After much hope and controversy, for the first time stem cells have proven to have the ability to cure blindness.
The news comes from a study on age-related macular degeneration (AMD) of the retina, the most common cause of blindness in individuals over the age of 50.
The Sunday Times reports that the treatment was developed by a group of British researchers, who say that in the next six to seven years the treatment will become a routine operation, which will not last more than an hour.
The treatment involves the replacement of a layer of degenerated cells with new cells created
StemCells Inc. today announced that the U.S. Food and Drug Administration (FDA) has authorized the initiation of a Phase I/II clinical trial of the Company’s proprietary HuCNS-SC® product candidate (purified human neural stem cells) in dry age-related macular degeneration (AMD), the most common form of AMD. AMD is the leading cause of vision loss and blindness in people over 55 years of age, and approximately 30 million people worldwide are afflicted with the disease. There are no approved treatments for dry AMD.
“With the approval of this trial, we have accomplished something truly unique in the stem cell field, which
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Nerve stem cell transplants may help slow the progression of macular degeneration, the most common cause of blindness in the developed world, U.S. researchers said on Monday.
They said putting nerve stem cells from StemCells Inc near the retinas of rats with a form of macular degeneration helped keep the disease from advancing to blindness for several months.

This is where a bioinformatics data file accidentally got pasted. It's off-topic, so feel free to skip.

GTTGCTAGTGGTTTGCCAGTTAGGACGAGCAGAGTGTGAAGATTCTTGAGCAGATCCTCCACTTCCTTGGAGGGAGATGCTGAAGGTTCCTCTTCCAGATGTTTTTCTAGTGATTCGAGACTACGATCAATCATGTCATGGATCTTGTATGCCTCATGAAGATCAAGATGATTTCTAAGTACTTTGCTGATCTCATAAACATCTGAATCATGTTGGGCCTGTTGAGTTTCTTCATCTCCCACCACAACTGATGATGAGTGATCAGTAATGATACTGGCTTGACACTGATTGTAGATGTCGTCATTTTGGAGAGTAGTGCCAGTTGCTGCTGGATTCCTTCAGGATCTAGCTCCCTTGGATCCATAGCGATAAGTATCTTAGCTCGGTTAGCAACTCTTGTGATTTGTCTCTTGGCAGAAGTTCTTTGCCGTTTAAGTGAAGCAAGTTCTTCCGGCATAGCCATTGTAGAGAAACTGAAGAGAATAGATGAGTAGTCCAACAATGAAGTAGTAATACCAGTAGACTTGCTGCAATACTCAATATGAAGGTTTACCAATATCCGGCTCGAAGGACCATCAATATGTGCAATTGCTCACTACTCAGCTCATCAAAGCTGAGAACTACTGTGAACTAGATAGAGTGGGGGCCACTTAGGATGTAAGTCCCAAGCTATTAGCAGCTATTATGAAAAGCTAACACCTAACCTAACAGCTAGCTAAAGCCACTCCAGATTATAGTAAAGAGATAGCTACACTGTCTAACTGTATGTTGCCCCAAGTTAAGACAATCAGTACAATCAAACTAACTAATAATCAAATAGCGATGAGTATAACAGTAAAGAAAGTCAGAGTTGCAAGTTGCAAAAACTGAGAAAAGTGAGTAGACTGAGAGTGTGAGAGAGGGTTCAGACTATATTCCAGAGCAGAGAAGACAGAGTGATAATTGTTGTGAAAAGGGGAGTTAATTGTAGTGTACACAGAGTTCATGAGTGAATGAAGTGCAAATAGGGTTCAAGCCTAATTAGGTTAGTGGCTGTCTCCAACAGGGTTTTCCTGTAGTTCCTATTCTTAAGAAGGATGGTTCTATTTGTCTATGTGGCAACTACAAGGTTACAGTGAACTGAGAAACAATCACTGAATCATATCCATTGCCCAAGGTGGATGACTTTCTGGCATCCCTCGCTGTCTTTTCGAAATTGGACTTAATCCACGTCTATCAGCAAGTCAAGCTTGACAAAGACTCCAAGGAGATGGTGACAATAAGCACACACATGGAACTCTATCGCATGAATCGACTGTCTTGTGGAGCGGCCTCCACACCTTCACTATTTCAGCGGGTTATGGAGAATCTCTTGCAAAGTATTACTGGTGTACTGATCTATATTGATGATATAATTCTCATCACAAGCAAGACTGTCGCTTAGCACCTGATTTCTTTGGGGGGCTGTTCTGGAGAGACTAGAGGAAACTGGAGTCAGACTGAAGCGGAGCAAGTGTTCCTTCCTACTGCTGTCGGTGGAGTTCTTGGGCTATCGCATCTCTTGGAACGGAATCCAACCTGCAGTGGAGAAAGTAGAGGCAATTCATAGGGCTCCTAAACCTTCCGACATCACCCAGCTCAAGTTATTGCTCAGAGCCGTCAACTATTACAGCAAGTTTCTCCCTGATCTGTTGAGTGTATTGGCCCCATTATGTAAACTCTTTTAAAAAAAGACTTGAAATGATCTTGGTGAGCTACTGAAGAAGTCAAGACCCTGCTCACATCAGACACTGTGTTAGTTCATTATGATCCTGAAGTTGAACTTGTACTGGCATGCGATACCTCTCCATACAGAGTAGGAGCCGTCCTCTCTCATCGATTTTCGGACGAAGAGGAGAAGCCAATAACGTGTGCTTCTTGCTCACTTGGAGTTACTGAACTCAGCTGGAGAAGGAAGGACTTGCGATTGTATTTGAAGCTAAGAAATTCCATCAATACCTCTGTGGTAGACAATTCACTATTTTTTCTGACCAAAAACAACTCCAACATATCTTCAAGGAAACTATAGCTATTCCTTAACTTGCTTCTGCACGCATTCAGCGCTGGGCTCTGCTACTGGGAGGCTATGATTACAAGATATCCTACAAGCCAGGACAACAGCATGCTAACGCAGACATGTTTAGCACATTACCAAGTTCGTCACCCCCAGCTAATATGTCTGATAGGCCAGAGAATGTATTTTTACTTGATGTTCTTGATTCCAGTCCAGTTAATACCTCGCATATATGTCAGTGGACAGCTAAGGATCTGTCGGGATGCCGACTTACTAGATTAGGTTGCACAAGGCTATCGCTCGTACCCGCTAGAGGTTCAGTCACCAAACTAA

“These cells improve the chemical environment in the back of the eye,” said Ray Lund of the Casey Eye Institute at Oregon Health & Science University in Portland, whose findings were presented at the Society for Neuroscience meeting in Chicago.
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Madison, Wisconsin – Soon, some treatments for blinding eye diseases might be developed and tested using retina-like tissues produced from the patient’s own skin, thanks to a series of discoveries reported by a team of University of Wisconsin-Madison stem cell researchers.
The team, led by stem cell scientist and ophthalmologist Dr. David Gamm of the UW School of Medicine and Public Health and former UW scientist Dr. Jason Meyer, used human embryonic stem (ES) cells and induced pluripotent stem (iPS) cells to generate three-dimensional structures that are similar to those present at the earliest stages of retinal
Deep in the brain, buried in the hippocampus and subventricular zone, reside adult neural stem cells, cells that retain the ability to become other types of neural cells and could serve as possible treatments for ailments ranging from vision impairment to Parkinson’s to spinal cord injuries. Doctors, scientists and patients, however, are understandably hesitant to go digging around for them, their location being “a great deterrent,” Sally Temple, founder of the New York Neural Stem Cell Institute, said at the 2009 World Stem Cell Summit here on Wednesday.
Researchers, therefore, are anxious to uncover other, more accessible neural stem cell